Intravenous injection of irradiated tumor cell vaccine carrying oncolytic adenovirus suppressed the growth of multiple lung tumors in a mouse squamous cell carcinoma model

Aya Saito, Naoya Morishita, Chihomi Mitsuoka, Shunichi Kitajima, Katsuyuki Hamada, Kyung-Mi Lee, Masato Kawabata, Masato Fujisawa, Toshiro Shirakawa

Research output: Contribution to journalArticle

6 Citations (Scopus)


Background: Although cancer therapy using replication-selective oncolytic adenoviruses has been available for many years, its anti-tumor efficacy is suboptimal as a result of low and nonspecific infectivity that depends on coxsackie adenovirus receptor expression of the target cancer and normal cells, and generation of an anti-adenovirus neutralizing antibody. In addition, concerns of triggering a severe innate immune response against the adenovirus limit the systemic administration. We developed the carrier cell-based oncolytic virus system (CBOVS) using irradiated tumor cells as carrier cells and concealing the adenovirus (Ad-IAI.3B) inside to improve the specific infectivity. We investigated the anti-tumor effect of CBOVS in a multiple lung tumor mouse model. Methods: The ability of CBOVS to infect Ad-IAI.3B to the target cancer cells was examined in vitro in the presence of anti-adenovirus antibodies. To evaluate the systemic effect of CBOVS, we intravenously injected CBOVS into mice with lung tumors (KLN205 cell lines). Results: CBOVS enhanced the infectivity of Ad-IAI.3B to tumor cells in the presence of anti-adenovirus antibodies in vitro. Intravenous injections of CBOVS produced an accumulation of the adenovirus in the lung-bearing tumors and produced a strong anti-tumor effect in vivo. Furthermore, lymphocytes collected from the CBOVS-treated mice induced an increase in cytokines related to the Th1 response (interferon-γ, interleukin-12) by pulsing with KLN205. Conclusions: These findings suggest that CBOVS could protect adenoviruses from neutralizing antibodies and systemically deliver them to lung tumors. Furthermore, CBOVS appears to have potential as a tumor cell vaccine that activates cytotoxic immunity against cancer cells.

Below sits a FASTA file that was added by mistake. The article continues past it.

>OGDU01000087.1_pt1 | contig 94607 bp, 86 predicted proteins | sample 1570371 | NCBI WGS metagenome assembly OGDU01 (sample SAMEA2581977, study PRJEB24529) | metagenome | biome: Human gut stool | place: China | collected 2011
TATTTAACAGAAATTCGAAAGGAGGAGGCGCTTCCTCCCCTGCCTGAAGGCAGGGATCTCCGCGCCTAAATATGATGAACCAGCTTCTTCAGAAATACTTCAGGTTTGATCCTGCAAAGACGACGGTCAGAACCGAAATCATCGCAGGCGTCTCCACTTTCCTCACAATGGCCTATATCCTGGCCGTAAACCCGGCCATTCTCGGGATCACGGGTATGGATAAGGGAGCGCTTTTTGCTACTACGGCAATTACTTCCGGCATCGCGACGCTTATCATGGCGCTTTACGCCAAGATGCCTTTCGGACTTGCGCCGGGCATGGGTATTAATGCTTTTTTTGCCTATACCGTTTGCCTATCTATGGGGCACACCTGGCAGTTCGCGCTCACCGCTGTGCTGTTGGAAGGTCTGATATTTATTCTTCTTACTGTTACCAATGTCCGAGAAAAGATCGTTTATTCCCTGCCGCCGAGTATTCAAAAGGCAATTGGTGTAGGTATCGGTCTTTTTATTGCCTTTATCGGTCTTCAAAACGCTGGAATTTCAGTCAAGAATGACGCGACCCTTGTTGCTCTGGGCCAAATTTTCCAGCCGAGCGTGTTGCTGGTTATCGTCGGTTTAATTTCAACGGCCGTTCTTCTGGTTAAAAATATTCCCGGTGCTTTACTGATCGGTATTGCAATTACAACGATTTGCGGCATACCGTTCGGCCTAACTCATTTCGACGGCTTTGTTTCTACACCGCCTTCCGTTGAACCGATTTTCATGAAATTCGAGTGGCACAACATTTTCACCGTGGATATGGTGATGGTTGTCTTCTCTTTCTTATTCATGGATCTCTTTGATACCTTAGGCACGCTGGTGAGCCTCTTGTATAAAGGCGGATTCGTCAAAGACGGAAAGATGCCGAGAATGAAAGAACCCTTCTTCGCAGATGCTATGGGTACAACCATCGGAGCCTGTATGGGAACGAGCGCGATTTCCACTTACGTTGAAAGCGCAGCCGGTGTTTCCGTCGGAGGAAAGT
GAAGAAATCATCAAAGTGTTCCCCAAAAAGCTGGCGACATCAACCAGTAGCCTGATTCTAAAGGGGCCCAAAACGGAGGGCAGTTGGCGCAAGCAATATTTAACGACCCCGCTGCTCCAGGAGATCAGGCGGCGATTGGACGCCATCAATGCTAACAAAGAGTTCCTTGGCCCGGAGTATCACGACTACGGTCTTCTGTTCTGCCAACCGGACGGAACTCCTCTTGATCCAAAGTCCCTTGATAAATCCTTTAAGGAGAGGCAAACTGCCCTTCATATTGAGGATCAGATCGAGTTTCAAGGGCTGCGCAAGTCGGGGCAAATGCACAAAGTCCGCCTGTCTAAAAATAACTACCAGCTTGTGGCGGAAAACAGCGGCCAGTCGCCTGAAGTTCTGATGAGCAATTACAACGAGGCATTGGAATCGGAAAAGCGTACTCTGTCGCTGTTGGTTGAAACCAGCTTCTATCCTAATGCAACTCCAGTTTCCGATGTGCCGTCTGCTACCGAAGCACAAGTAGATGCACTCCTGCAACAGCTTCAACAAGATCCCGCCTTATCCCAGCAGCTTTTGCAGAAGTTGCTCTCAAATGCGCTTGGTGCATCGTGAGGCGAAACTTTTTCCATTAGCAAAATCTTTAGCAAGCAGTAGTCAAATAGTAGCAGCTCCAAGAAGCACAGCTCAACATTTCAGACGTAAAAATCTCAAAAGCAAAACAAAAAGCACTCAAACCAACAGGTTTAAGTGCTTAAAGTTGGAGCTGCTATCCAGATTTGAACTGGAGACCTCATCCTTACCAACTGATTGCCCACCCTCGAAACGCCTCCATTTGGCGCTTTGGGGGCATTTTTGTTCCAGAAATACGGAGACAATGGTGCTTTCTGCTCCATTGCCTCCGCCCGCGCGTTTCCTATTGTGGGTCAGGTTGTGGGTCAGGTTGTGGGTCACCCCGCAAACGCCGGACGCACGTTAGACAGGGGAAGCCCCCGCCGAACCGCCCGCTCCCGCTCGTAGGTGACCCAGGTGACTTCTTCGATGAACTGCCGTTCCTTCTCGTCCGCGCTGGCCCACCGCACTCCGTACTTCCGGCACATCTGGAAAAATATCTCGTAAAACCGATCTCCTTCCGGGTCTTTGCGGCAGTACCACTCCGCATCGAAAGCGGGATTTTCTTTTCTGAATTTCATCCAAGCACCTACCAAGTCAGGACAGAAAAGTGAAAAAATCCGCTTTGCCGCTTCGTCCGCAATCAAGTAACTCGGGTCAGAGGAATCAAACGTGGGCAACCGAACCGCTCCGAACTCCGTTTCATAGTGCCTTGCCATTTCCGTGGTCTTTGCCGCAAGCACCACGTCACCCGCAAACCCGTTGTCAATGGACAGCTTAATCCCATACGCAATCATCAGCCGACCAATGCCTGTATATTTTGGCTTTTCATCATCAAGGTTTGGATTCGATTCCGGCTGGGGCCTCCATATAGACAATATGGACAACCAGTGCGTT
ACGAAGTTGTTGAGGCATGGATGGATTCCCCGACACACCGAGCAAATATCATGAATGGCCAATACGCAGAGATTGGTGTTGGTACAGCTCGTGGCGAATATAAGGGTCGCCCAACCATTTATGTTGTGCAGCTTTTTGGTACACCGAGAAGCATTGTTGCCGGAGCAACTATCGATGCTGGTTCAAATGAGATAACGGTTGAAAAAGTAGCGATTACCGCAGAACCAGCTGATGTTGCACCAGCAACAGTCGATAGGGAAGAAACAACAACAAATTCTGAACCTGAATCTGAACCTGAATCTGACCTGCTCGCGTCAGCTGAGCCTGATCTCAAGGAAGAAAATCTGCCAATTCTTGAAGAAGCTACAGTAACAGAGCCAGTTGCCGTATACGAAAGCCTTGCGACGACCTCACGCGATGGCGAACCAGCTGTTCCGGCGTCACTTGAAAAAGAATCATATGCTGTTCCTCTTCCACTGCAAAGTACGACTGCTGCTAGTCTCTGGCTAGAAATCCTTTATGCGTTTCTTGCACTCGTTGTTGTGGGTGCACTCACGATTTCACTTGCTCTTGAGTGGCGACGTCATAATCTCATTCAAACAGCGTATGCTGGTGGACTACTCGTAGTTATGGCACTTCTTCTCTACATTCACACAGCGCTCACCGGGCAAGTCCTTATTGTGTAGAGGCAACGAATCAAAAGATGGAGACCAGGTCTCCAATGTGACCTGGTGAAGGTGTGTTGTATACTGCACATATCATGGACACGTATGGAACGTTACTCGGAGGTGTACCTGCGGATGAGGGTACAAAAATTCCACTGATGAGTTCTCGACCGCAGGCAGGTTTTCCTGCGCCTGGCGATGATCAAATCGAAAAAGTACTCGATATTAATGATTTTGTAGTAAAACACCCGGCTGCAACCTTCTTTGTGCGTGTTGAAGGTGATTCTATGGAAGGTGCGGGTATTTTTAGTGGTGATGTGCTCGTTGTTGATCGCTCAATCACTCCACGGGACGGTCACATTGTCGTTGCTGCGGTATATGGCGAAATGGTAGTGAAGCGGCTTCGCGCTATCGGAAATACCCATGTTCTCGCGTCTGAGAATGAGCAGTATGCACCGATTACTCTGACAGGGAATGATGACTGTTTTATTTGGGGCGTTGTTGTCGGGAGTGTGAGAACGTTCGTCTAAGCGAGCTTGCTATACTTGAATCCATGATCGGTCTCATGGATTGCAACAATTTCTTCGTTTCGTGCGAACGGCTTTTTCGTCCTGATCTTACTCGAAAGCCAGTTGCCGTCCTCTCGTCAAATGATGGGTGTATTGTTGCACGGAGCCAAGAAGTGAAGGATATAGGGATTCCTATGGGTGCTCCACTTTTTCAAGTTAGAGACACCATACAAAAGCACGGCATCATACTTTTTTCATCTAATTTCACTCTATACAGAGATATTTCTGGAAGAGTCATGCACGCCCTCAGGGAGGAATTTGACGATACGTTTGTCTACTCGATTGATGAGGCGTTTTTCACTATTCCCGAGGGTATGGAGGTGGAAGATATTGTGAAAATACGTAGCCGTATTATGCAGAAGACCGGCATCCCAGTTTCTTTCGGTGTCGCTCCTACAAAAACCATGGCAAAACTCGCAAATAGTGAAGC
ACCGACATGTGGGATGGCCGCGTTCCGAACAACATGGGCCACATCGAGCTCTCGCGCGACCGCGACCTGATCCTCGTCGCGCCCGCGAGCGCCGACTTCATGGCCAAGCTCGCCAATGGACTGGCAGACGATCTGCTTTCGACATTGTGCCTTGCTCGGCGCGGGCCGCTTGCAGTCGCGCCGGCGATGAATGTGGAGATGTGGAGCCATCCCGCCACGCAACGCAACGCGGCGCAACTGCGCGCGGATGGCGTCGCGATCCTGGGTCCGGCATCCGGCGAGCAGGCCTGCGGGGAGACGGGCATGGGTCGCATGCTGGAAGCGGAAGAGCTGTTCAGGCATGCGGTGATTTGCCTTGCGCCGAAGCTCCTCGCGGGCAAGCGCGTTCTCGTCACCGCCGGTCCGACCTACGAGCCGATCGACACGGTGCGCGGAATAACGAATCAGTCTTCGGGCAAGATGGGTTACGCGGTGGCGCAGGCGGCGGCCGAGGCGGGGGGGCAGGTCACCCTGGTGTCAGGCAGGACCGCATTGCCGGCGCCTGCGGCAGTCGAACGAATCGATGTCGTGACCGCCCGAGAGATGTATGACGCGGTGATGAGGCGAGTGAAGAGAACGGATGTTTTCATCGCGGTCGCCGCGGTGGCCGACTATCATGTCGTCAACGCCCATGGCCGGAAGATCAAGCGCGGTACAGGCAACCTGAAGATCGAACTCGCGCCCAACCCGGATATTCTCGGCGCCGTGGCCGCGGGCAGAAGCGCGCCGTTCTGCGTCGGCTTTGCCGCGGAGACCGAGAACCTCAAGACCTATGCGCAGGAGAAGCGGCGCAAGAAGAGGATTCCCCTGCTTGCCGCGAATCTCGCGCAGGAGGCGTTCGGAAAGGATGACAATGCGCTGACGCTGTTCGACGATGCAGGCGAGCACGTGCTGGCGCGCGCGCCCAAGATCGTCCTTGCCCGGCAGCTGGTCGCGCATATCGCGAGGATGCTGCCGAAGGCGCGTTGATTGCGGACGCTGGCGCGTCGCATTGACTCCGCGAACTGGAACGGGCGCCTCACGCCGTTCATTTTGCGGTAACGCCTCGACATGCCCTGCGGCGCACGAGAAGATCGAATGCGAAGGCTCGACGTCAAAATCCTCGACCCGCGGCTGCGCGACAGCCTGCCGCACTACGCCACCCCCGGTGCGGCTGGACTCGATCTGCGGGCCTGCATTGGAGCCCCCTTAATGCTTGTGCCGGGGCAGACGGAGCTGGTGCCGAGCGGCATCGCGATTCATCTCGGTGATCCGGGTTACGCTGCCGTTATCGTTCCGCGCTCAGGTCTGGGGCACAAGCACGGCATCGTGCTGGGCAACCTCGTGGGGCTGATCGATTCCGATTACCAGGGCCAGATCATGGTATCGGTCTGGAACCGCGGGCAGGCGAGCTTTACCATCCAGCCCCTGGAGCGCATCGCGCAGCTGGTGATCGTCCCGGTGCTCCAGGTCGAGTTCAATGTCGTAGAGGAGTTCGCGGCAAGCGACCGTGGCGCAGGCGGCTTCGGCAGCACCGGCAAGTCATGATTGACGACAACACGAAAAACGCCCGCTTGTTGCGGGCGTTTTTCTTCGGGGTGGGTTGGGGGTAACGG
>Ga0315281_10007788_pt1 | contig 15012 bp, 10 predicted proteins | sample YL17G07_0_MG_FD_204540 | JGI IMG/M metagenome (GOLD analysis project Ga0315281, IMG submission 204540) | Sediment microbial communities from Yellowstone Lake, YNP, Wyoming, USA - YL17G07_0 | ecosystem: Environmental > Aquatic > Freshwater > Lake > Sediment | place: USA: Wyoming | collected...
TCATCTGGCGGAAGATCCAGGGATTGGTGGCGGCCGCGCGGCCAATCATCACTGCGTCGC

Original languageEnglish
Pages (from-to)353-361
Number of pages9
JournalJournal of Gene Medicine
Issue number6
Publication statusPublished - 2011 Jun 1



  • Adenovirus
  • Carrier cell
  • Gene therapy
  • Immune therapy
  • Squamous cell carcinoma
  • Tumor cell vaccine

ASJC Scopus subject areas

  • Genetics
  • Molecular Biology
  • Molecular Medicine
  • Genetics(clinical)
  • Drug Discovery

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